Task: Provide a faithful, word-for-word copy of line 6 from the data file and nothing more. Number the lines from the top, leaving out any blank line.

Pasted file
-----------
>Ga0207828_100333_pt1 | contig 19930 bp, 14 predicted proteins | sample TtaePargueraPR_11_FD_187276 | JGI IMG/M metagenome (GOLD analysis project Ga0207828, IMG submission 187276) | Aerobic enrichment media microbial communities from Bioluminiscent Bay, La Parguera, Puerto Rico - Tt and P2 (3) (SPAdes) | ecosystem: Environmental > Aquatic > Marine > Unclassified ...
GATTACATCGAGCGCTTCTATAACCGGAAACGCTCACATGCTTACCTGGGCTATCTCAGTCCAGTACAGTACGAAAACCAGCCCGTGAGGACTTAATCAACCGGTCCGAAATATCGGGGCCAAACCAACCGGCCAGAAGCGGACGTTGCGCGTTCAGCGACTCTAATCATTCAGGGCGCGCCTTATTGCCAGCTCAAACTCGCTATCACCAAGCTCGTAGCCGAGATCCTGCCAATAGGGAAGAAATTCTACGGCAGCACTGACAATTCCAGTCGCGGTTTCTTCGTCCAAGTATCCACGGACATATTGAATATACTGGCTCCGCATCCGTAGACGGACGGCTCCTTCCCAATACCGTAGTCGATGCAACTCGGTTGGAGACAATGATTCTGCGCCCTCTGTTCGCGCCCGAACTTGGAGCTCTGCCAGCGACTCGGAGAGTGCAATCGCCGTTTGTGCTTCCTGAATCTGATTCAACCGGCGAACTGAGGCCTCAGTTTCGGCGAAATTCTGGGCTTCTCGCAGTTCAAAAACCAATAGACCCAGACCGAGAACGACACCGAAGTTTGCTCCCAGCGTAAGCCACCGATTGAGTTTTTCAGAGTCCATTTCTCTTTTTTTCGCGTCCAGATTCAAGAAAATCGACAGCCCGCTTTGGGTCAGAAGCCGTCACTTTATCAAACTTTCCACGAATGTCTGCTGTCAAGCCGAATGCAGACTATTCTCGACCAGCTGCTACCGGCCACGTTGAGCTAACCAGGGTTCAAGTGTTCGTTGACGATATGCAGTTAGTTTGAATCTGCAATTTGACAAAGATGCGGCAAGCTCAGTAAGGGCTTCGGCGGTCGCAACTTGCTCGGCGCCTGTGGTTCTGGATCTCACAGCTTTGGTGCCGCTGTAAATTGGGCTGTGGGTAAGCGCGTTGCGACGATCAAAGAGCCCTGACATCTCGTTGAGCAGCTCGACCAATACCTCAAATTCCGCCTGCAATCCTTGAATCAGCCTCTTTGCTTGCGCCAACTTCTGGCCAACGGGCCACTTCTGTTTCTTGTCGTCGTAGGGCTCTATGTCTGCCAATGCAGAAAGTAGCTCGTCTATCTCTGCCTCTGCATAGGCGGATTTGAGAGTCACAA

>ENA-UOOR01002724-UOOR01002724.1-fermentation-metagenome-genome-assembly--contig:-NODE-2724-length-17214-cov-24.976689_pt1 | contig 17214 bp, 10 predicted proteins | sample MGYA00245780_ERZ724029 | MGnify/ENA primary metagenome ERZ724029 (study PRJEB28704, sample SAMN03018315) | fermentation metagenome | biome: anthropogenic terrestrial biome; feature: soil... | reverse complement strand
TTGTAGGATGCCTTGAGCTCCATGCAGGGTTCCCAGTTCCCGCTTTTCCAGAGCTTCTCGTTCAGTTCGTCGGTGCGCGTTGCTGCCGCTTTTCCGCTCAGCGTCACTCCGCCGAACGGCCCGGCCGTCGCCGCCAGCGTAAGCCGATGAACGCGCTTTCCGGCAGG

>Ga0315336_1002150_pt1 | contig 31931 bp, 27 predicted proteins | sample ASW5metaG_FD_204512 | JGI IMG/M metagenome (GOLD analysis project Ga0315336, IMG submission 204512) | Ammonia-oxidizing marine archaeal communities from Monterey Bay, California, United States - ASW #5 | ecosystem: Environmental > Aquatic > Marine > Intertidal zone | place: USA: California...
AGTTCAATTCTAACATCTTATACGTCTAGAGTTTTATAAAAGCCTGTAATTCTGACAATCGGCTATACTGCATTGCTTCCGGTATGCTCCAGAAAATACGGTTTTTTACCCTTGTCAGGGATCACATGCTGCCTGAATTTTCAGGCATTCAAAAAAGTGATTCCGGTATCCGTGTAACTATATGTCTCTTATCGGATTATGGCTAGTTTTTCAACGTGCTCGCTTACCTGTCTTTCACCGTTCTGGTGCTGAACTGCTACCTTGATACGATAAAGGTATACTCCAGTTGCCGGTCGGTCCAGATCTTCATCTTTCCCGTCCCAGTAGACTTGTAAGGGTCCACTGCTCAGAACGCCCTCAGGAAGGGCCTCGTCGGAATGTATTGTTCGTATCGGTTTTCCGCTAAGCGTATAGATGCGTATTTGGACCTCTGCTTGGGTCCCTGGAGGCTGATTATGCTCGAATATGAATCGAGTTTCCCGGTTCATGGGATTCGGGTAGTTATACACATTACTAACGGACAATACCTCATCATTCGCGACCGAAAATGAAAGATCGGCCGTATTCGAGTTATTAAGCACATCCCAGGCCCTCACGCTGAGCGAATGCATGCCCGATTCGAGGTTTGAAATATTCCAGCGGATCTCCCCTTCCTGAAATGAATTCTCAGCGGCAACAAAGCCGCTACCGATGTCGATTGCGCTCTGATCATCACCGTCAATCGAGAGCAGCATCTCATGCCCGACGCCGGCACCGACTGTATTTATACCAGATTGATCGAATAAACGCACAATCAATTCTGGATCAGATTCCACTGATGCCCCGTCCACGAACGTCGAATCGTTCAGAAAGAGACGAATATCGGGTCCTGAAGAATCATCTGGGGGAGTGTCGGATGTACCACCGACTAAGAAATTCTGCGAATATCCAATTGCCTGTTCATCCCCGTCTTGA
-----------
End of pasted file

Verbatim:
AGTTCAATTCTAACATCTTATACGTCTAGAGTTTTATAAAAGCCTGTAATTCTGACAATCGGCTATACTGCATTGCTTCCGGTATGCTCCAGAAAATACGGTTTTTTACCCTTGTCAGGGATCACATGCTGCCTGAATTTTCAGGCATTCAAAAAAGTGATTCCGGTATCCGTGTAACTATATGTCTCTTATCGGATTATGGCTAGTTTTTCAACGTGCTCGCTTACCTGTCTTTCACCGTTCTGGTGCTGAACTGCTACCTTGATACGATAAAGGTATACTCCAGTTGCCGGTCGGTCCAGATCTTCATCTTTCCCGTCCCAGTAGACTTGTAAGGGTCCACTGCTCAGAACGCCCTCAGGAAGGGCCTCGTCGGAATGTATTGTTCGTATCGGTTTTCCGCTAAGCGTATAGATGCGTATTTGGACCTCTGCTTGGGTCCCTGGAGGCTGATTATGCTCGAATATGAATCGAGTTTCCCGGTTCATGGGATTCGGGTAGTTATACACATTACTAACGGACAATACCTCATCATTCGCGACCGAAAATGAAAGATCGGCCGTATTCGAGTTATTAAGCACATCCCAGGCCCTCACGCTGAGCGAATGCATGCCCGATTCGAGGTTTGAAATATTCCAGCGGATCTCCCCTTCCTGAAATGAATTCTCAGCGGCAACAAAGCCGCTACCGATGTCGATTGCGCTCTGATCATCACCGTCAATCGAGAGCAGCATCTCATGCCCGACGCCGGCACCGACTGTATTTATACCAGATTGATCGAATAAACGCACAATCAATTCTGGATCAGATTCCACTGATGCCCCGTCCACGAACGTCGAATCGTTCAGAAAGAGACGAATATCGGGTCCTGAAGAATCATCTGGGGGAGTGTCGGATGTACCACCGACTAAGAAATTCTGCGAATATCCAATTGCCTGTTCATCCCCGTCTTGA